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Food Supplements Don't Improve Weight of Malnourished Children

by Thilaka Ravi on September 19, 2012 at 9:35 PM
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Food Supplements Don't Improve Weight of Malnourished Children

A recent study reveals providing energy dense food supplements within a general household food distribution has little effect on the weight of children at risk of malnutrition.

Giving energy dense food supplements— Ready-to-Use Supplementary Food (RUSF), a lipid-based nutrient supplement—to young children in addition to a general food distribution in a country with food shortages (Chad) did not reduce levels of wasting (low weight for height, a sign of acute undernutrition) but slightly increased their height and haemoglobin levels according to a study conducted by the international non-governmental organization Action Against Hunger-France (ACF-France) in collaboration with European researchers published in this week's PLOS Medicine.

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In emergency situations, international aid organizations support affected populations by distributing food and sometimes by also providing nutritional supplements such as RUSF, to children at risk of malnutrition. In a cluster randomized controlled trial, researchers from Belgium and France, led by Lieven Huybregts from Ghent University in Belgium, investigated the effect of a targeted daily dose of RUSF in 6󈞐-month old children by randomly assigning fourteen household clusters in the city of Abeche, Chad, into an intervention or control arm. All the households received a general food distribution that included staple foods but eligible children in the intervention households were also given a daily RUSF ration.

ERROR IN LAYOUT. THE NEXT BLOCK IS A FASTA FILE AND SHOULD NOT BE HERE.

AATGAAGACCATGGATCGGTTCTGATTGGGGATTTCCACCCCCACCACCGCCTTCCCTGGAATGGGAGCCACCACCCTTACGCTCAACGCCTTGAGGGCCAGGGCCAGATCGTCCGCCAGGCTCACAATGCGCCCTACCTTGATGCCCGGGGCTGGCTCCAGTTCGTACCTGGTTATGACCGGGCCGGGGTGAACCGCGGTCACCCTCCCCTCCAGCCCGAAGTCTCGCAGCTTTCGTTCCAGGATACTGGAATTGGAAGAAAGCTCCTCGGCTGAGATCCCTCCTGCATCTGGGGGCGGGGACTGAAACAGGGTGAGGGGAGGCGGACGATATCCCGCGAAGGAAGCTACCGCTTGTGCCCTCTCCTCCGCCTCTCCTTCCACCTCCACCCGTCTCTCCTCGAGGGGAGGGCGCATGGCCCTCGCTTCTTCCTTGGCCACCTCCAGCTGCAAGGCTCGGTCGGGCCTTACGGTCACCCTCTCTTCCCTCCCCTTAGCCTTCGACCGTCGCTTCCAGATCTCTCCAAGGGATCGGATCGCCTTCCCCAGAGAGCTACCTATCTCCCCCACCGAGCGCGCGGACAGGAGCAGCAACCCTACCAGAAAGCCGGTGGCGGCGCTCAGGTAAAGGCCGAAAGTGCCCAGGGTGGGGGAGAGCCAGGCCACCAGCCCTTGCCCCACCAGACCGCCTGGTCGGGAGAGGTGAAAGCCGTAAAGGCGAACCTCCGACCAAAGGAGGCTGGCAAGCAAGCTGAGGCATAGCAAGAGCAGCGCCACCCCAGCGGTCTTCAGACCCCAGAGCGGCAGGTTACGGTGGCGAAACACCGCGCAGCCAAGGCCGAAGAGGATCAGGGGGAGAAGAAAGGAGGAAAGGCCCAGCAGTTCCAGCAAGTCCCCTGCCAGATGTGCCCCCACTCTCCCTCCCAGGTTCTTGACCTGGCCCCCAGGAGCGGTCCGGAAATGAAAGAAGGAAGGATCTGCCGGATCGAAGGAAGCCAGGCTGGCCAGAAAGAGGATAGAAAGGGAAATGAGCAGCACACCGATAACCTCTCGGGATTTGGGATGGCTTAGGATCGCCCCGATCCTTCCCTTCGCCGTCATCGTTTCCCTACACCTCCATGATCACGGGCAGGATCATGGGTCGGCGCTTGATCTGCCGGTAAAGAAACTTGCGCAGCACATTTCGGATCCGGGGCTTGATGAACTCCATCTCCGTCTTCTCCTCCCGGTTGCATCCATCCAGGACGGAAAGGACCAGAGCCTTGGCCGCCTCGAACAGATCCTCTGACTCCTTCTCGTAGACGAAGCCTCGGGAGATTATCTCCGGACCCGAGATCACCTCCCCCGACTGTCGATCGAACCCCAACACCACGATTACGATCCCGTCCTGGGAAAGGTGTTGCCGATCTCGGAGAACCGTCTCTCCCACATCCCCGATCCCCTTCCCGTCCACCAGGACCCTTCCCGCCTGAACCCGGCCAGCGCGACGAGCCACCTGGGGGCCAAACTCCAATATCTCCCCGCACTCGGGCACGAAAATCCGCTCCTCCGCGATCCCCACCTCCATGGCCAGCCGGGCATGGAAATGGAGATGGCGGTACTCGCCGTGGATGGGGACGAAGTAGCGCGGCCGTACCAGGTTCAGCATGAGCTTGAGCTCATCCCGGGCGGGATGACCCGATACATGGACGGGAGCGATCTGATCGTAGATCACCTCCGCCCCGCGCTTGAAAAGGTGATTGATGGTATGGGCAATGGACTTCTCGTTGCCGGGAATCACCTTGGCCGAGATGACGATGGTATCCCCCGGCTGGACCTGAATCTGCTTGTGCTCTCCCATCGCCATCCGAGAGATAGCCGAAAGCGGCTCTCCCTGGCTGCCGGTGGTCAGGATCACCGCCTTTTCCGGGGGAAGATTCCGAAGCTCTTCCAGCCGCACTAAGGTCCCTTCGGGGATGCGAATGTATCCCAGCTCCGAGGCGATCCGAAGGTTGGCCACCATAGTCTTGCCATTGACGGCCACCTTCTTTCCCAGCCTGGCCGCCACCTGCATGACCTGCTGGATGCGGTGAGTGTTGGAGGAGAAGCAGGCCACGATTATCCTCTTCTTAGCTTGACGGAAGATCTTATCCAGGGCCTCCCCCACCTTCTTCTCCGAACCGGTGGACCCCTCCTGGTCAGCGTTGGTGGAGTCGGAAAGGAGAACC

At the end of the study period, the researchers found that the addition of RUSF to the household food rations had little effect on the incidence of wasting. However, compared to the children in the control group, those in the intervention group had a greater gain in height-for-age, slightly higher hemoglobin levels, and lower rates of diarrhea and fever, as reported by the child's parents.
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The authors say: "Adding child-targeted RUSF supplementation to a general food distribution resulted in increased hemoglobin status and linear growth, accompanied by a reduction in diarrhea and fever episodes. However, we could not find clear evidence that adding RUSF to a household food ration distribution of staple foods was more effective in preventing acute malnutrition."

The authors continue: "Other context-specific alternatives for preventing acute malnutrition should therefore be investigated."

And in an accompanying Perspective article, Kathryn Dewey and Mary Arimond from the University of California in the USA (uninvolved in the study), say: "There is clearly a need for additional research to understand the potential growth-promoting effect of certain ingredients in Lipid-based Nutritional supplements (e.g., milk powder, essential fatty acids). The new study by Huybregts et al. is an important contribution to the evidence base."

Dewey and Arimond add: "High-quality programmatic studies can help provide urgently needed information on the cost and comparative cost effectiveness of different integrated strategies for filling nutrient gaps and promoting healthy growth."



Source: Eurekalert
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